One Simple Story: How To Create Great Software
This is an excerpt from Avishai’s byline originally published in Forbes. The full article can be found here.
Occam's razor is a philosophical concept defined in the 14th century by an English monk. According to this principle, when searching for an explanation for a phenomenon, you should prefer the simple, straightforward explanation over the sophisticated, complex one.
Occam's razor can be imported from its scientific concepts to products. To put it simply, end-users don’t care how clever the developer is. They care about how easy it is to make the product useful to their lives.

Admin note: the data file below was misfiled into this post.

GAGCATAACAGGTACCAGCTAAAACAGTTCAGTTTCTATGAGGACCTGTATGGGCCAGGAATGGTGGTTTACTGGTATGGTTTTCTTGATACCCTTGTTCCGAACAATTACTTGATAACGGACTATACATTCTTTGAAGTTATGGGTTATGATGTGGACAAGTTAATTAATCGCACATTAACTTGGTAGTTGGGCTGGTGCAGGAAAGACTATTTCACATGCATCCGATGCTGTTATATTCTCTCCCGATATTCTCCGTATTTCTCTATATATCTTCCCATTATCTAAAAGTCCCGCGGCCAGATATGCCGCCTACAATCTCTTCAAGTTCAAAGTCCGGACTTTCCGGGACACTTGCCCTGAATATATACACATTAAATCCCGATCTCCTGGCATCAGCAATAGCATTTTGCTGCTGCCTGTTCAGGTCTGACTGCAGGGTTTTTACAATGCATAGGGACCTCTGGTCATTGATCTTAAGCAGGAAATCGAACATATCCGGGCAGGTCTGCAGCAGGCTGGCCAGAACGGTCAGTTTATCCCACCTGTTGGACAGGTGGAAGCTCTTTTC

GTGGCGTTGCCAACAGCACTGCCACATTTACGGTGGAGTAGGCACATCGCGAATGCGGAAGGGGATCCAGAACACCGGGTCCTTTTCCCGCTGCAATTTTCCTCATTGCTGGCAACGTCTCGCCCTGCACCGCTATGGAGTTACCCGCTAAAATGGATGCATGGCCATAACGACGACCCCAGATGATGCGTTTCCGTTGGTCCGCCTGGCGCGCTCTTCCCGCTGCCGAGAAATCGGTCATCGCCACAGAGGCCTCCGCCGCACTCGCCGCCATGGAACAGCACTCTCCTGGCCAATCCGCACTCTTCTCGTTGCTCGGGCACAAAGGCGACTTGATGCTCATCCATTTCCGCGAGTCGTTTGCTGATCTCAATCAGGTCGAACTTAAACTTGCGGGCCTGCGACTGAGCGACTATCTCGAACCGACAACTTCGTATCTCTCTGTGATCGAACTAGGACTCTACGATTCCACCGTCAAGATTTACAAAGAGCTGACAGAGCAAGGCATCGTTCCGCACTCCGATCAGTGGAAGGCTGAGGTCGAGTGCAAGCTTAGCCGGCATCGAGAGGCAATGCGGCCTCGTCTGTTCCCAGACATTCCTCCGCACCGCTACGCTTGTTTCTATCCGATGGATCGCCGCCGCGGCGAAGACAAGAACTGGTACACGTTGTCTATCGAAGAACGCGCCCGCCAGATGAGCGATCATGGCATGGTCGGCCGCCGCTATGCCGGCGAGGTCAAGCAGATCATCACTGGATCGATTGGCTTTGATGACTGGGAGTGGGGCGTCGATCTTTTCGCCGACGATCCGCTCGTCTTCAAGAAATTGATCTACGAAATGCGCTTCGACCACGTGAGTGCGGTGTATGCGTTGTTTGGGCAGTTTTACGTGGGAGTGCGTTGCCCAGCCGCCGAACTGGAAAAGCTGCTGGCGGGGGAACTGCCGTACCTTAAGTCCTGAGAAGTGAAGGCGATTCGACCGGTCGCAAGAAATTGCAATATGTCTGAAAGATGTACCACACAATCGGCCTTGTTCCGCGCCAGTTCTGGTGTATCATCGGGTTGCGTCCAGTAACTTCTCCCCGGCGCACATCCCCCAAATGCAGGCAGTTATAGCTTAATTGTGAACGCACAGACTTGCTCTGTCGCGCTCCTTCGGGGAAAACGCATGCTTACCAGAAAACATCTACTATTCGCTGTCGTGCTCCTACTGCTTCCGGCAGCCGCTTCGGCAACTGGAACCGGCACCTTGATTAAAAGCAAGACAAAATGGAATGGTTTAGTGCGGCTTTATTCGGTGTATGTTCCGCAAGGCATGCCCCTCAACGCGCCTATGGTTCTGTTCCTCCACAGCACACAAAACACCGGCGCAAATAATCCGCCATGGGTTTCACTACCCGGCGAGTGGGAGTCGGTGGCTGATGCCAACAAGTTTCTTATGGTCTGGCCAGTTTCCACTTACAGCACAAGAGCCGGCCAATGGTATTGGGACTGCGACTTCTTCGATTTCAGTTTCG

The simpler the explanation, the easier it is to understand. The simpler the product, the higher the likelihood of adoption.
We should apply the rule of simplicity in our daily work and practices. It starts with the design phase: Use simplicity as a guiding rule and provide a straightforward, simple user experience. It continues with the flow -- business and technology — implemented in your products. Strive to have a clear, simple business logic -- it's easier to explain. Making your technology simple means it's easier to back up, scale and secure. If your technology is simple, it will be easier to monitor. The more complex it is, the harder it is to operate…